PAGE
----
The best thing about Resident Evil 2 is how it manages to feel the same yet completely different at the same time. You’ll see familiar corridors throughout the Police Station and sights that are almost instantly recognisable, but you’ll also encounter new takes on rooms and characters that changes up the core experience. Then there’re some additional gameplay mechanics included that just make the whole game a lot easier to play, with item management more organised, shortcuts in place for weapon changing, new types of puzzles with safes and lockers, and even a herb combination which doesn’t only heal you but also fortifies your defence. A lot of these additions might feel like minor changes in the grand scheme of things, but they go a long way in not only making Resident Evil 2 the best game it can be but also the best game across the entirety of the series. Seriously, it’s THAT good.
Each character’s campaign shouldn’t take players too long to beat, with my first playthrough of Leon’s coming in at just over six hours and my subsequent one with Claire even shorter again thanks to the familiarity of the game. Whilst those two escapades would have been worth the purchase alone though, there are also the ‘B’ scenarios of each character to play through – for example, if you finish the game as Leon you’ll unlock Claire’s ‘B’ scenario that shows how her actions intertwined with Leon’s. It’s a satisfying way to see the whole story wrap up, plus it opens up whole new scenes, additional enemy encounters and gives players a tougher challenge.
There are also specific challenges to be completed to unlock in-game models and concept art, whilst additional game modes will become available if you clear the game under the right circumstances too. I don’t want to detail them here for gamers who may be clueless as to what they consist of – let’s just say that one of Resident Evil 2’s most iconic characters makes a return (and no, I’m not talking about Hunk).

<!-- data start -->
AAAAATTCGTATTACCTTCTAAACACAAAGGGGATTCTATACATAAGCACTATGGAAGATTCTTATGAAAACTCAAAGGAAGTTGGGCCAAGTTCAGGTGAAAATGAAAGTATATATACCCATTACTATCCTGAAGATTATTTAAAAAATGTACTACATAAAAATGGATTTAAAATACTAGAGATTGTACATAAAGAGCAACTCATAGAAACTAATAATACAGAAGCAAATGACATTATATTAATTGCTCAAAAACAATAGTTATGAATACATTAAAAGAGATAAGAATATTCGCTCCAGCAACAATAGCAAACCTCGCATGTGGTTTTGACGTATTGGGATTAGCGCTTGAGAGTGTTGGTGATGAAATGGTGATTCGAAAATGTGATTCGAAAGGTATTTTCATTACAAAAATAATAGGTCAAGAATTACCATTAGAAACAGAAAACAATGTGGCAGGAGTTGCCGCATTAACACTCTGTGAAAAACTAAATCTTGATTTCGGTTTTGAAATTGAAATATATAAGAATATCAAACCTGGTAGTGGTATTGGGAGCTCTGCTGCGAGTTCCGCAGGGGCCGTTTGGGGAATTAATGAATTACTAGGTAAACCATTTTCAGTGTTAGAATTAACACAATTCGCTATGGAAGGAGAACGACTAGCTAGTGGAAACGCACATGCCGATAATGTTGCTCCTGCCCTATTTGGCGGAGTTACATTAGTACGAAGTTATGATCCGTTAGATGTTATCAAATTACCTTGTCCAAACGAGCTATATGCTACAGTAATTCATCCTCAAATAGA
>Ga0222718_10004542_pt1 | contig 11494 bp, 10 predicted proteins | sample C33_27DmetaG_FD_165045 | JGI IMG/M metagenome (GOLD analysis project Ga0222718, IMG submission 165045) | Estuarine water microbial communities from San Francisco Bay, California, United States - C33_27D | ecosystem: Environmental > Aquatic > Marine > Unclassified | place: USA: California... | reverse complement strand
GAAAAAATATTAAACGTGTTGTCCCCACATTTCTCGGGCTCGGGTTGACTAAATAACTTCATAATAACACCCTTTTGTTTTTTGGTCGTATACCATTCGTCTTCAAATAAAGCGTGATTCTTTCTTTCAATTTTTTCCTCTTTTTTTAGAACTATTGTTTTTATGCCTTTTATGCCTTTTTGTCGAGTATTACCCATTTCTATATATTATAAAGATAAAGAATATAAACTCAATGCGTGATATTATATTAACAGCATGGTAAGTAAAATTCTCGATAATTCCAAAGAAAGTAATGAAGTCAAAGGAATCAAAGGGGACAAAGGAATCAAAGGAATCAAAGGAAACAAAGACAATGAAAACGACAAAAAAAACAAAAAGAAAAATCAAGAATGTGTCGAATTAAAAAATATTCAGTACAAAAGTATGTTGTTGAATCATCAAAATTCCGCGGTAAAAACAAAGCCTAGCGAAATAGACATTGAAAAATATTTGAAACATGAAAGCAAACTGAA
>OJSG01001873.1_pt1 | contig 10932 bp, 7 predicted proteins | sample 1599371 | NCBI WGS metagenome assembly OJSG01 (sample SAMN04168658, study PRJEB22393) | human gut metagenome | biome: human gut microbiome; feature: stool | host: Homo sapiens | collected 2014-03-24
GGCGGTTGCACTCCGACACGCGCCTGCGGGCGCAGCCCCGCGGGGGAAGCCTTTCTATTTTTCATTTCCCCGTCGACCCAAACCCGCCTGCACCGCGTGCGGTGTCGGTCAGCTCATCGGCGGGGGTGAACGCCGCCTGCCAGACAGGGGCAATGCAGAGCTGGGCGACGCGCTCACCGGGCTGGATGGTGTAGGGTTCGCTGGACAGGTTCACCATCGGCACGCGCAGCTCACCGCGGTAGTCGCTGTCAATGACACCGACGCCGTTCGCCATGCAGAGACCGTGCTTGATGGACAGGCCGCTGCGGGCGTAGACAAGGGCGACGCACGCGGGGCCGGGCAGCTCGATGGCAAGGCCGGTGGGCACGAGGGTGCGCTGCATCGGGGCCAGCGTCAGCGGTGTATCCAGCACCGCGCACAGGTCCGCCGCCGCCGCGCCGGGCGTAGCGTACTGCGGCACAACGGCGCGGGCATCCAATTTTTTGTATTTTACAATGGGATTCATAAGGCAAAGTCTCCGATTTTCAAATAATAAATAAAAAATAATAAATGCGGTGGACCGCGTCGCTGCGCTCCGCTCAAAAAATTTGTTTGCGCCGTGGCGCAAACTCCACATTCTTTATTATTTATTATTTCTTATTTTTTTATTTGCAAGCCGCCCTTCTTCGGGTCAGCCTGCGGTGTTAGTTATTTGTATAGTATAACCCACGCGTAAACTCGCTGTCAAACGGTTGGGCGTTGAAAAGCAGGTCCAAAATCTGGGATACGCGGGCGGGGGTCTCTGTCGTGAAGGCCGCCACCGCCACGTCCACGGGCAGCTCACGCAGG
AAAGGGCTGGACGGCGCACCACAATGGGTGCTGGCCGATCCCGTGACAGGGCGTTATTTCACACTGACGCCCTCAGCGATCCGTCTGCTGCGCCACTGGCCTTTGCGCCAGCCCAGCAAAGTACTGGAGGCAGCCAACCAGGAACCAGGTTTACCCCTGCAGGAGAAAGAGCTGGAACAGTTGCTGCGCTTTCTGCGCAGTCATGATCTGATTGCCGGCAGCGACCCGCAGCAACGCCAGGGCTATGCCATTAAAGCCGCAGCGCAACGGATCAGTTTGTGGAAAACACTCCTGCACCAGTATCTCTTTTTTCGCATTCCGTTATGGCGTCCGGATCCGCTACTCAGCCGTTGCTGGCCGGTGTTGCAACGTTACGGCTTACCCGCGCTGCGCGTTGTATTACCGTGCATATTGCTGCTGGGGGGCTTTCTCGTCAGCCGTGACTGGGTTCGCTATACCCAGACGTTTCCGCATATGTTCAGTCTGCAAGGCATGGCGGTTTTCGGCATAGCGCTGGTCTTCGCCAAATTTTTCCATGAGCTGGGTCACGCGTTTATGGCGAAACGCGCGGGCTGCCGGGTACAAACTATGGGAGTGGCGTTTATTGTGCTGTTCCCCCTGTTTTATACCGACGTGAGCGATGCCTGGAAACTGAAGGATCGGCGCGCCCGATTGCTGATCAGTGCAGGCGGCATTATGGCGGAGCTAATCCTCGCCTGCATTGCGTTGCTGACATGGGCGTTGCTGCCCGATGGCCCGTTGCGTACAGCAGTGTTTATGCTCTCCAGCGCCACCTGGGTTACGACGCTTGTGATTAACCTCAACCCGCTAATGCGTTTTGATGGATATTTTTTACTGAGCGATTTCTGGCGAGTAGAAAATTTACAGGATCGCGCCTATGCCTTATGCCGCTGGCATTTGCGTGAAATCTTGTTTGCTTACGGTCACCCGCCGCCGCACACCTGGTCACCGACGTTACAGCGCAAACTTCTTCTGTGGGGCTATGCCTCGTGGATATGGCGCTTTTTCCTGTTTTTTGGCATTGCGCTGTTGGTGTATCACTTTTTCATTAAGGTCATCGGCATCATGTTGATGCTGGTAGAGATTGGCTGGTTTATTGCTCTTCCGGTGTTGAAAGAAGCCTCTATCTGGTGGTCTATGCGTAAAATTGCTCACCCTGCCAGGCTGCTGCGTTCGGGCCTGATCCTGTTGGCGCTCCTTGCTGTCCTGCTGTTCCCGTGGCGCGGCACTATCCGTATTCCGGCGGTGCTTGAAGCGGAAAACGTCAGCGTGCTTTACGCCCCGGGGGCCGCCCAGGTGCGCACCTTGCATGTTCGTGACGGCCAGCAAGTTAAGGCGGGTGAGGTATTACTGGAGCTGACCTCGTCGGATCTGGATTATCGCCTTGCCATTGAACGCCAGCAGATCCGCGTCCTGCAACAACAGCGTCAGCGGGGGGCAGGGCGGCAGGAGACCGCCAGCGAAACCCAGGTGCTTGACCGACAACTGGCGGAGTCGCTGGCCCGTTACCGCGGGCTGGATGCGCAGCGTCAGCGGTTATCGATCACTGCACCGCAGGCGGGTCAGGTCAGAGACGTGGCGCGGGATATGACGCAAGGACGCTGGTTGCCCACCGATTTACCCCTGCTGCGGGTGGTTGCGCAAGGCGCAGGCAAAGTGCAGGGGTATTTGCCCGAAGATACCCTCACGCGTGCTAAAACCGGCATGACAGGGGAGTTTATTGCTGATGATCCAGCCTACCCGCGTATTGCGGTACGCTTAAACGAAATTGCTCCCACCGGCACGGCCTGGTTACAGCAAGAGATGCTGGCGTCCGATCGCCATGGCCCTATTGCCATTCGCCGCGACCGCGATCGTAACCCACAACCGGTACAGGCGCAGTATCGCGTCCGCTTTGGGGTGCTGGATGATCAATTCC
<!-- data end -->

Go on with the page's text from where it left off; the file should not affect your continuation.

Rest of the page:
Whilst I’ve got a lot of love for how Resident Evil 2 feels to play, I’d be remiss not to mention how stunning the game is. Never have the zombies of Raccoon City looked more terrifying with their flesh clearly decaying away as they stroll towards you, whilst character’s facial movements look life-like throughout too. If you’re a fan of blood and gore you’ll really be in your oils here, which was something I witnessed early on when a character was torn in half and his insides leaked out. It might sound a bit grim and gruesome, but it’s hard not to be blown away by it all. I mean it’s Resident Evil, what did you expect?
The environments never stopped impressing me either, with Resident Evil 2’s world an almost derelict one that’s made all the more beautiful thanks to the creativity in each location’s design and some on-point lighting effects. Recognising rooms I’d traversed through back in 1998 but seeing them in a new modern way never failed to keep me in awe, though those who never experienced the locales the first time around will struggle not to be blown away by the beauty of them either. It’s just absolutely stunning from start to end, no matter how macabre those sights that are impressing you might be, and it’s a real testament to the development team at Capcom that they’re still able to pull more out of the PlayStation 4 and Xbox One’s hardware as we slowly head into next gen.
Resident Evil 2 takes everything that was so impressive about the original release and improves upon it tenfold, with the combination of the refreshing shooting mechanics, the striking cinematic presentation, the stunning visuals, and the general unnerving feeling that you’re never safe making for one hell of a survival-horror experience. I was genuinely in awe throughout the whole of the game, with the constant feeling of both terror and glee making for an experience that I simply won’t ever forget.
This isn’t only the best title that’s come out of the Resident Evil series, but also one of the best games that Capcom have ever released. Whether you’re a fan of the original, enjoy horror games in general, or just appreciate a finely crafted video game, Resident Evil 2 is one title you simply do not want to miss out on. Raccoon City is back and it’s never been more impressive…
Platform(s): Xbox One (Reviewed), PlayStation 4, PC